The first Russian
composers influenced by this "Italianate" style of scared music
Artemy Vedel, Maxim Berezovsky, Stepan Degtiariev, Stepan Davydov,
Dmitry Bortniansky, and the Archpriest Pyotr Turchaninov were
students of Italian maestri and produced hundreds of compositions
for use in the church services. For the most part, they are all in
the same Italianate style and are distinguished primarily by the relative
artistic talents of the individual composer. Many of these works have
not only survived but still can be heard on any given Sunday in the
cathedrals and city churches throughout Russia today.
Particular note must
be made of Bortniansky, the most renowned personage in eighteenth
century Russian music, for his prolific compositional activity
72 liturgical hymns (26 of them for double chorus), 45 sacred concertos
(10 for double chorus), 10 Te Deums, the Liturgy for three voices,
and eight sacred trios. He also was the first director of the Imperial
Chapel who was given the right of censorship in the field of church
music, a "circumstance that greatly affected the direction of church
music in the nineteenth century." 
Although the works
of Bortniansky have been acclaimed by many musicologists, both Russian
and non-Russian, secular as well as sacred, the words spoken by Metropolitan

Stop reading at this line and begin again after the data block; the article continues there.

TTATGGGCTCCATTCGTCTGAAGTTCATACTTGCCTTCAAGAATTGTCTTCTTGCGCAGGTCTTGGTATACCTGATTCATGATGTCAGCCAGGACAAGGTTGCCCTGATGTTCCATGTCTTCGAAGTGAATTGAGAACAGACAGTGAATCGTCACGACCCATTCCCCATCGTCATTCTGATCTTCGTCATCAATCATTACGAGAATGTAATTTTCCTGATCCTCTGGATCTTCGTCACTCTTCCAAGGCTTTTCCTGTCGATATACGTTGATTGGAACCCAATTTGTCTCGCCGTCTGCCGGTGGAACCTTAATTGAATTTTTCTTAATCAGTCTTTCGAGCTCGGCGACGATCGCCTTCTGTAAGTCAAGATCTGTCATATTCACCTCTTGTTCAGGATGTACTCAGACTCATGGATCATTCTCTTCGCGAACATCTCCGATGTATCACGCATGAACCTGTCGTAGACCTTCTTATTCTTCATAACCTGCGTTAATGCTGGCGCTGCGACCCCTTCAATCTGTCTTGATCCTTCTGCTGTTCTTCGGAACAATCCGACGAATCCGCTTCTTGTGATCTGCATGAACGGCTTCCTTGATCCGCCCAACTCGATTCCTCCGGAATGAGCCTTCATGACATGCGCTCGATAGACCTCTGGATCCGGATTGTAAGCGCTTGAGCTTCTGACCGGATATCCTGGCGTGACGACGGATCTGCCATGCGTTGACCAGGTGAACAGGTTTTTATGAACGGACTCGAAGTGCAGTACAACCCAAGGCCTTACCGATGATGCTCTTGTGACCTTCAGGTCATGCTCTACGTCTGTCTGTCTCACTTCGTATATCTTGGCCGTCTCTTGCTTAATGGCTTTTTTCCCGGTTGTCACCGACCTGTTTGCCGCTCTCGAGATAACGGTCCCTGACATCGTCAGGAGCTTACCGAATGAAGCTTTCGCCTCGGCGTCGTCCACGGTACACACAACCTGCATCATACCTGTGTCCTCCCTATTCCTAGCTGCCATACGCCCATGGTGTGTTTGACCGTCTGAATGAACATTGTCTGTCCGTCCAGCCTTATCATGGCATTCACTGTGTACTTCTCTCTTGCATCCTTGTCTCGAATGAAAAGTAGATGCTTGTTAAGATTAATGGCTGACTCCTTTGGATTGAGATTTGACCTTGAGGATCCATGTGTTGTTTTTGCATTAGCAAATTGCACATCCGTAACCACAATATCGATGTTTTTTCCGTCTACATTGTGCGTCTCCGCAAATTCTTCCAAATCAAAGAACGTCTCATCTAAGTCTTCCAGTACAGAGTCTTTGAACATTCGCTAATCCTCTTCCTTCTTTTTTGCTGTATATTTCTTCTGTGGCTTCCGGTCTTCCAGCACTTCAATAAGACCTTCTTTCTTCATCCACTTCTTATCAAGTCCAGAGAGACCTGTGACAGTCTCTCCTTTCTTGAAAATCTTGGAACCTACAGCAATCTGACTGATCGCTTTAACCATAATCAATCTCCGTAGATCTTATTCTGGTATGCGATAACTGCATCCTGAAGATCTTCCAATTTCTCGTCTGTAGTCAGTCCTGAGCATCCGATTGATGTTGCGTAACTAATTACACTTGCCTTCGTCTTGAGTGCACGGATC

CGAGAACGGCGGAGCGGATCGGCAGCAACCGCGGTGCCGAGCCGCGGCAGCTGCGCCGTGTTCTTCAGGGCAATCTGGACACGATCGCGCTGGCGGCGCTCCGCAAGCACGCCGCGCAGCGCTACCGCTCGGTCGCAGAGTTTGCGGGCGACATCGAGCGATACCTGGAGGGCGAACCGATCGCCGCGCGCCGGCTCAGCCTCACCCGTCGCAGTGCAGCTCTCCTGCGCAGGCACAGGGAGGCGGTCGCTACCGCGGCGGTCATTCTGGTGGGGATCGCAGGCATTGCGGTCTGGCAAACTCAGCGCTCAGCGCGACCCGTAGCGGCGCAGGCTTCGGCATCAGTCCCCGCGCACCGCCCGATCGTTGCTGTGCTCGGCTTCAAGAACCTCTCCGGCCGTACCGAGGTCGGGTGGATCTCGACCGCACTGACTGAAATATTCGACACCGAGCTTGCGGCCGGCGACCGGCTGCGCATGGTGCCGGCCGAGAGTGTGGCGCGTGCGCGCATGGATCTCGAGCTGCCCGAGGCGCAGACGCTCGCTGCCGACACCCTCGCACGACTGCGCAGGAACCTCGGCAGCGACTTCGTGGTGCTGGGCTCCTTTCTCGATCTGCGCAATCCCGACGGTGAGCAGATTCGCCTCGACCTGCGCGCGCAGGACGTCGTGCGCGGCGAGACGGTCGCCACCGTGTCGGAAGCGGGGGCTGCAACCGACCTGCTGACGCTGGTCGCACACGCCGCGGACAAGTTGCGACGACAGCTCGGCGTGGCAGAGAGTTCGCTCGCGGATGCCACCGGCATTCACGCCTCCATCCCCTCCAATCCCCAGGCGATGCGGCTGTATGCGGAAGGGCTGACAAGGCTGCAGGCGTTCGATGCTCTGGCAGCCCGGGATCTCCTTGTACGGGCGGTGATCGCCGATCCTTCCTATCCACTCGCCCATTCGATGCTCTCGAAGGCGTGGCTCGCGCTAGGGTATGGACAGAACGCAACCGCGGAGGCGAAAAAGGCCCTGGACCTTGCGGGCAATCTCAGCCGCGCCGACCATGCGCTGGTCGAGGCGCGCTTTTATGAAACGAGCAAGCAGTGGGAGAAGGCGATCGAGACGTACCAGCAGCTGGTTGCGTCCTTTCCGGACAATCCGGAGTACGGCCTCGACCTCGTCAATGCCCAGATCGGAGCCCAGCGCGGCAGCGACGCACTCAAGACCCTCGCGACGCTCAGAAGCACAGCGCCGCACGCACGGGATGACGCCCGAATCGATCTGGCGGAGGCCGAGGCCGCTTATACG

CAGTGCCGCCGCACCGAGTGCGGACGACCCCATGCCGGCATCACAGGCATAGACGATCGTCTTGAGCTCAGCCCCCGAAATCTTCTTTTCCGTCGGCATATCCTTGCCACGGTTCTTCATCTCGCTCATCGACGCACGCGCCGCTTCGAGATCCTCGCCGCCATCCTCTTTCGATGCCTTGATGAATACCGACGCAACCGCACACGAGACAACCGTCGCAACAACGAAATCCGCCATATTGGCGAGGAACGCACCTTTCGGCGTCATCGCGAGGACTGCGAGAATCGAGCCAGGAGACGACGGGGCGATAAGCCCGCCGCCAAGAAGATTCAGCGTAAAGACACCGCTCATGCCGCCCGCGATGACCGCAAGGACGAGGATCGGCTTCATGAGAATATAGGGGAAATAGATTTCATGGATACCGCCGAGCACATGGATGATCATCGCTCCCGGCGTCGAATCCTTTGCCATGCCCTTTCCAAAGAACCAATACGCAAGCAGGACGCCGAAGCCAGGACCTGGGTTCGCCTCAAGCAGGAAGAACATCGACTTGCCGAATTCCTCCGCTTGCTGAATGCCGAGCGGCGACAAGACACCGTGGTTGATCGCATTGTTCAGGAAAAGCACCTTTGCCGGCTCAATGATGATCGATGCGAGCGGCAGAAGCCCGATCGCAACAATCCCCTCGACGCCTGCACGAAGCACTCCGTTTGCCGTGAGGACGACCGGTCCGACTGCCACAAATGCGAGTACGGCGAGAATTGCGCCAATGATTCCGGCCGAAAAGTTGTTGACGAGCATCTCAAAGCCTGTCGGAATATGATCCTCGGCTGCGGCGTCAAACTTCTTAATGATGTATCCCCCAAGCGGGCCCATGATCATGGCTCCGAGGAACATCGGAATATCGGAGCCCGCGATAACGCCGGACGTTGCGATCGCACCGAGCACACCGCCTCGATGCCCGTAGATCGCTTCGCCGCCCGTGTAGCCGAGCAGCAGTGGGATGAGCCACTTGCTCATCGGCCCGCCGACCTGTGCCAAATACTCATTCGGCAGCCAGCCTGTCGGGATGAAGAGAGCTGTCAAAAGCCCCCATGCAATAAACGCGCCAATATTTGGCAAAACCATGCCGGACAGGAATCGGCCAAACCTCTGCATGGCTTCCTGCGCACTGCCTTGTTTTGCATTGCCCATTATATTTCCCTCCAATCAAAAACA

Eugene of Kiev, delivered in a speech presented while still a professor
at the seminary in Voronezh in 1799, might serve as a summary of this
period in the history of Russian church music. The Metropolitan said:
"Besides this famous
Russian choral director (Bortniansky), the works of many foreign kapellmeisters
have in our time been adopted as compositions of the Greek-Russian
Church, for example, (Galuppi, teacher of Bortniansky), Kerzellis,
Dimmler and the eminent Sarti. But even so, the truth must be stated
that either because of their unawareness of the power and the expressiveness
of the texts of our church poetry, or because of a prejudice only
for the laws of their music, they have often disregarded the sanctity
of the place and subject of their compositions, so that, generally
speaking, it is not the music which is adapted to the sacred words,
but instead the words are merely added to the music and often in a
contrived manner. Apparently, they wanted more to impress their audience
with concert-like euphony than to touch the hearts with pious melody,
and often during such compositions the church resembles more an Italian
opera than the house of worthy prayer to the Almighty." 
In the latter part of
the nineteenth century, a search for new ways of liberating Russian
liturgical singing from foreign influences emerged. The Moscow Synodal
School was the center for this new movement, at the head of which stood
such church music historians, composers, and directors as Stepan Smolensky,